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Saturday, September 17, 2011

Authenticity and otherwise

When I started looking at getting myself an 18th century wardrobe I was all for authenticity.  My plan was to have a quasi 18th century dress I could wear while I was getting my outfit together.
But I have been questioning that for a little while now and have found some rather persuasive reasons for settling for 'something like'.
No. 1  I live in a warm climate so getting myself dressed up in multiple layers of clothing is something I could only contemplate for a few months a year in the midst of winter, if at all (Queensland isn't exactly known for cold winters).
No. 2  There aren't many places to wear 18th century garb around here.  So I'm likely to be sitting in the lounge room watching Poldark on video (with the airconditioning on).  Not that that is a bad thing.  But most persuasive of all...
No. 3  A recent health scare made me rethink my plans to squash my generous upper assets in a corset. Health first, last and always.
While wearing 'something like' may make me a target for those who like authenticity I am unlikely to run across many of them in my loungeroom while watching Ross Poldark smoulder at Elizabeth.
Yes it would be nice to be authentic but it's not everything.

4 comments:

  1. I know exactly how you feel. I used to strive for authenticity, as well, but I became less obsessed with it as time went on. It's fun to play with different fabrics and sewing techniques, and while I want the effect to look authentic, the sewing may not be period accurate. And I'm okay with that. :) It's like the article that American Duchess posted about the "historical costumer" verses the "historical reenactor". Reenactors have to focus on being period accurate...we get to play with fabric. ;-)

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  2. You know, after going from blissfully, unknowingly inaccurate my first year of reenacting to now somewhat more informed, I really think that the only time someone deserves a critical eye for being un-authentic is when they claim they are 100% authentic. When you know what's accurate for your time period but have your own reasons for modifying it for yourself, that is SUCH a different matter than choosing not to do research and stubbornly clinging to your own notions that you're perfect.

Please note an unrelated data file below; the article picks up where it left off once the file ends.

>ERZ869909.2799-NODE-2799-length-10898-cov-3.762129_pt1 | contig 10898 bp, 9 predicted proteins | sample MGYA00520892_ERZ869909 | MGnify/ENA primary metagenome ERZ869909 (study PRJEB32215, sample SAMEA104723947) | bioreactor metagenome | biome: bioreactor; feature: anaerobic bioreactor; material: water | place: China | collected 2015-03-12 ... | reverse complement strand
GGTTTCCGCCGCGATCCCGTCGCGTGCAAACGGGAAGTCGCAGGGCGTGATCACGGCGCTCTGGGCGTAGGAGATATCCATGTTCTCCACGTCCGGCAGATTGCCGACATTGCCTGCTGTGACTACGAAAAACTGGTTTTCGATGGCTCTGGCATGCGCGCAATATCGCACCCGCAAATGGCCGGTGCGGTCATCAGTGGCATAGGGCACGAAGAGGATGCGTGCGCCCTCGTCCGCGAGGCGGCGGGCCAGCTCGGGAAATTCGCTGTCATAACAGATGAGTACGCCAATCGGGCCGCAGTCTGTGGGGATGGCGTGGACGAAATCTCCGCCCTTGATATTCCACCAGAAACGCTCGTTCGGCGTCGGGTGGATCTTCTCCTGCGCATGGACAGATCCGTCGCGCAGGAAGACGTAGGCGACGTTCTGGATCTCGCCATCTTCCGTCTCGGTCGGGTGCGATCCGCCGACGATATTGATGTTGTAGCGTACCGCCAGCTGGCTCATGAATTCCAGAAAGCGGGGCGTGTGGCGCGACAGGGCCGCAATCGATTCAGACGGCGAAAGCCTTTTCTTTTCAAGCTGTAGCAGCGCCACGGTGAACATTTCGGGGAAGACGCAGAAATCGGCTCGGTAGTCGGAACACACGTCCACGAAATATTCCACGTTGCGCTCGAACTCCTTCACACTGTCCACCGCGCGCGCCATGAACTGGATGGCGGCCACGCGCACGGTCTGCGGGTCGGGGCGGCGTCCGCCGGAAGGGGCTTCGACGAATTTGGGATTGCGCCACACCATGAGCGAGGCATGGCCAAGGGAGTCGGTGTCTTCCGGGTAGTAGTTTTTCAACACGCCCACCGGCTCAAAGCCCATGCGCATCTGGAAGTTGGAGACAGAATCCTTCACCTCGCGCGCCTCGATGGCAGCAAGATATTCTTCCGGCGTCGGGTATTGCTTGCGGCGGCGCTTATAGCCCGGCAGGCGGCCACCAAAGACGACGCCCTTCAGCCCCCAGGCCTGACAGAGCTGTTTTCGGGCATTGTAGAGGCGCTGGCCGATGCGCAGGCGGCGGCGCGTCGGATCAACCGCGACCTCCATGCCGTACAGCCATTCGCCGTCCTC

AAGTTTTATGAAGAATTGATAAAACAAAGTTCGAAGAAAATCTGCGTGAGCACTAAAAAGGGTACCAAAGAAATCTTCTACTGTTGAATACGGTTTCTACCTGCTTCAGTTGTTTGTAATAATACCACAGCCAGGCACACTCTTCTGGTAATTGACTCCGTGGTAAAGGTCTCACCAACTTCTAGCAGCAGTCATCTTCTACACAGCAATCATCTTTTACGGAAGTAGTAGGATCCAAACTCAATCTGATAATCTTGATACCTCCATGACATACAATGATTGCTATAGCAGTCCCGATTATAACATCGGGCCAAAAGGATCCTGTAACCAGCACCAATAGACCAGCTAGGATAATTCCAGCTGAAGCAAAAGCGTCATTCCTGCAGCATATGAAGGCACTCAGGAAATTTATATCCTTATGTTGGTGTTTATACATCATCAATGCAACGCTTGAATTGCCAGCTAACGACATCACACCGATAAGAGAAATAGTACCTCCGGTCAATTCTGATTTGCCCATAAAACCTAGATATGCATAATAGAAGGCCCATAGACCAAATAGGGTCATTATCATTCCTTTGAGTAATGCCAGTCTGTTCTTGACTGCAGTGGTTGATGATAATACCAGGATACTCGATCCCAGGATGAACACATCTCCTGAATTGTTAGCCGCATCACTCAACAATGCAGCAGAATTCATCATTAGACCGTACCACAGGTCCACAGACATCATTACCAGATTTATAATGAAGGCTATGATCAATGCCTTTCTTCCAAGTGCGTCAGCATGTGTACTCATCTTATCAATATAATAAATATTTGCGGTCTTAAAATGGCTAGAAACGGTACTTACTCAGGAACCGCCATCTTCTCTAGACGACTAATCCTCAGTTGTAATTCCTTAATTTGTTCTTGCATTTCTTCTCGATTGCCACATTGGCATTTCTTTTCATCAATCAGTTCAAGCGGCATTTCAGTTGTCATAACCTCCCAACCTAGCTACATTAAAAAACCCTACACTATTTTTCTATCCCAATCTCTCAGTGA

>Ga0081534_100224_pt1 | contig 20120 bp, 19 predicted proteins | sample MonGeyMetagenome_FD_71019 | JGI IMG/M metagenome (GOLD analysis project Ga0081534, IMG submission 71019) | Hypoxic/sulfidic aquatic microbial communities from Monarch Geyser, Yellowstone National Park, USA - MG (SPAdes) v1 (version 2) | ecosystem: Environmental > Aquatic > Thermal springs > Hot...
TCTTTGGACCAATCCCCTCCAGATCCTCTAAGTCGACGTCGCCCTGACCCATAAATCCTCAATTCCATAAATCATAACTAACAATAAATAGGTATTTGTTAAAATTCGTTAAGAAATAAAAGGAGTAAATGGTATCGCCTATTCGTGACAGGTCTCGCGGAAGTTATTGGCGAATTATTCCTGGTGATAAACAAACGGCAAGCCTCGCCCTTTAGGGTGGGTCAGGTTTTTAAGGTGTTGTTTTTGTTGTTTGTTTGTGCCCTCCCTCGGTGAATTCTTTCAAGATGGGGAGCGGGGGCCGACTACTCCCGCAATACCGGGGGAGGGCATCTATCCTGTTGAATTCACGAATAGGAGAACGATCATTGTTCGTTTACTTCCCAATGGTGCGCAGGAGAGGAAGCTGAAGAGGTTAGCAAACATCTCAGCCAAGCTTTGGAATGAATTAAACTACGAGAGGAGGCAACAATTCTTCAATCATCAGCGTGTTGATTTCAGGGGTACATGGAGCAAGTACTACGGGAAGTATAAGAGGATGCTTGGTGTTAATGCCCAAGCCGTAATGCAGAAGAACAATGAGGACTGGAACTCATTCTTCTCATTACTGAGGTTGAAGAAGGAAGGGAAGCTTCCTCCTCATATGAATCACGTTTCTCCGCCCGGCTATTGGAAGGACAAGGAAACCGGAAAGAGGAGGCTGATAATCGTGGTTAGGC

Plus I completely sympathize with the dislike of layers during hot weather. Summer reenactments here are the devil, and I have to think "ok, with no air conditioning and 100 degree heat, just how closely would Illinois French settler women have clung to full French fashion?"

    By the way, without knowing what your health scare was, I will say that my stays have been so comfortable and have even helped my back problems...they don't HAVE to be tight-laced, just supportive of your, er, assets. :)

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  3. Thankyou both for the thoughtful responses. I liked your comments about reenactment and since there is nothing from my chosen period of the 18th century to reenact here in Queensland that's not going to be an issue.
    I have also often thought of those poor women in the First Fleet who came here and yes I expect they had to modify their clothing to cope with the 100 degree humid heat of the Queensland summer or they would have died. Even a hundred years later my great grandmother in her Victorian corsets and skirts must have nearly died in summer.

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  4. Great post, and wonderful responses. As a reenactor who must be always authentic, I have had some miserable times in stays and layers in over 100 degree heat, and wondered, WHAT did they do back then..they MUST have cheated a bit.
    We look good, and the public loves us, but I'll bet 99% of them think we're nuts!
    http://anhistoricallady.blogspot.com

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